Missing Mass in AutoPIPE Nuclear vs. RG 1.92, Rev. 3

The AutoPIPE methodology for calculating the missing mass effect for higher, rigid modes in a dynamic analysis is discussed in help topic “Missing Mass and ZPA Correction.” The equations presented are not the same as the Kennedy missing mass method of U.S. NRC Regulatory Guide 1.92, Revision 3. Would Bentley please demonstrate whether or not the “missing mass” methodology and equations used by AutoPIPE Nuclear are equivalent to Appendix A of RG 1.92, Revision 3?

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  • Hi Tim

    In terms of the combination methods for AP Nuclear we are providing those from Rev 1 and 2 of RG 1.92.  We have not added any changes as a result of Rev 3, although I notice that there are no technical changes only editorial; so it is safe to assume we comply also to Rev 3 in this regard.  The method described in Appendix A is certainly the process we follow for determining the amount of missing mass that can then be addition in using one of 3 methods: Modal, SRSS or Abs Sum.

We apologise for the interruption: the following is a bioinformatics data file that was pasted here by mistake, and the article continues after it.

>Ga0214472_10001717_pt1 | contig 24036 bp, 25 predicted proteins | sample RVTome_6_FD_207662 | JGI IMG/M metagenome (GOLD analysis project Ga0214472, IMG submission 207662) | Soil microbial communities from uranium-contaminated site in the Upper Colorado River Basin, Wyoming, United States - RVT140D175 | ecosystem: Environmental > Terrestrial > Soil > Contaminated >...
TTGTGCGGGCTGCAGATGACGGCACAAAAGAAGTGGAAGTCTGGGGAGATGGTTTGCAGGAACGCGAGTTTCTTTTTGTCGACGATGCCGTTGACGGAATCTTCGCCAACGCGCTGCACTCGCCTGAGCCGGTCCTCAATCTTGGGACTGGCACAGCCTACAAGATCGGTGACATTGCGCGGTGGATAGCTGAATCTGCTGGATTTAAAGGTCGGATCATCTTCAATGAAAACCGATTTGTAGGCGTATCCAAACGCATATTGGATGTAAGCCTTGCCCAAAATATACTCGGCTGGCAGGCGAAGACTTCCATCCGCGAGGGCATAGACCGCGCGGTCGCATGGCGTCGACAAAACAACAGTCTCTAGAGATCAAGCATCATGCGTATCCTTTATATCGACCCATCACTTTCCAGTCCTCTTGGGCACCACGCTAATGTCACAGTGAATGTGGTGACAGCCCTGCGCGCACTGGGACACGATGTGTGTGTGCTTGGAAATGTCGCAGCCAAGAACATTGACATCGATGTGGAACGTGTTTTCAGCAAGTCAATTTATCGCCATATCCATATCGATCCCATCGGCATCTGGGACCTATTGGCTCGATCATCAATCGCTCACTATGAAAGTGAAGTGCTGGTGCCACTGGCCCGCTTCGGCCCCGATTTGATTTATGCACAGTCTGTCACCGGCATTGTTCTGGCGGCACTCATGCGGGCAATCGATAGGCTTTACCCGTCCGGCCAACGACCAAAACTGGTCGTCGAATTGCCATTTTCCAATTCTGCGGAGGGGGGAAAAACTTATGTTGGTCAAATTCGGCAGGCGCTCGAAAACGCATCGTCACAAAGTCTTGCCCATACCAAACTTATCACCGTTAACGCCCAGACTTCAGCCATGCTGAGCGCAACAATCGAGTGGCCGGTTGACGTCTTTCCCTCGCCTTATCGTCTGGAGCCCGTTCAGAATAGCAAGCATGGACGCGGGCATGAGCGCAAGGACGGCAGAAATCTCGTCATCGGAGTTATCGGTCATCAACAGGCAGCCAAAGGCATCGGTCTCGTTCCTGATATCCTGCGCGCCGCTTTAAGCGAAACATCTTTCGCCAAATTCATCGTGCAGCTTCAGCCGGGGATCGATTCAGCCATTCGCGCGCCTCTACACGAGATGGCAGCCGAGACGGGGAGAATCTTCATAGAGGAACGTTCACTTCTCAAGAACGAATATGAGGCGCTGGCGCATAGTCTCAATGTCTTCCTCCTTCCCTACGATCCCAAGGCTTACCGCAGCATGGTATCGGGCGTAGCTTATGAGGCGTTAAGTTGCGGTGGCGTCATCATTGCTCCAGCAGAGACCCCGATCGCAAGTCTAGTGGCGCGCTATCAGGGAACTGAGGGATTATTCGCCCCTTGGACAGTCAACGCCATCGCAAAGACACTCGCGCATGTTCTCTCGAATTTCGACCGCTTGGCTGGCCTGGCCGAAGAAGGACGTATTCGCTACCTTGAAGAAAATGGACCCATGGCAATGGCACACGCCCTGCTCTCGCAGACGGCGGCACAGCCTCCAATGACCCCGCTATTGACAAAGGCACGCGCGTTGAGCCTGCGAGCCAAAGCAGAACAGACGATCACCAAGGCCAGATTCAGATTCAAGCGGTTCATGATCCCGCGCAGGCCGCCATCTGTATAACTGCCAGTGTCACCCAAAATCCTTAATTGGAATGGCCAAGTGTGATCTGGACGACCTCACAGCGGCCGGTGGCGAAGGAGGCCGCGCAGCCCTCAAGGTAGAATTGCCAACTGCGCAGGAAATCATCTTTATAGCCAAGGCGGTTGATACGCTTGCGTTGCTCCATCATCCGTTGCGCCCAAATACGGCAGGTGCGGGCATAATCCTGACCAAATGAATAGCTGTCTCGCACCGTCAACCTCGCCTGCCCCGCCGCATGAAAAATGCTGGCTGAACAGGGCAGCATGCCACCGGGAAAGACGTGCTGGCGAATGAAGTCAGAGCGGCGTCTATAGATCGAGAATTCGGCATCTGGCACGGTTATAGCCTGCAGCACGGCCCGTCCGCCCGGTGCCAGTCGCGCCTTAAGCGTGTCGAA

Missing Mass Correction

    • The amount of mass captured by all extracted modes is subtracted from the total mass.
    • The structure is subjected to acceleration equal to the cut-off frequency. Only the uncaptured mass is considered.
    • The static response is obtained for the structure.
    • The static response is combined with the dynamic response using the specified combination method.

    Our modal solution is finding the participating mass and thus the missing and dealing with it as described above.  The equations in the help show what we do with the missing mass, not how we find it.  If you need more, we can dig into the archive and program for the exact mathematic process and provide this. 

      
    Phil Senior

    Director or Product Management - Piping

    Bentley Systems

    Answer Verified By: Tim Barta 

  • Thanks, Phil. The help file equations looked similar to what I have seen referred to as the "left-out force" method. I wanted to make sure that was the same as "missing mass" from the regulatory guide because the equations are somewhat different. In addition to your confirmation above, one of our dynamic analysis engineers told me that the two can be shown to be equivalent for modal superposition analysis. 

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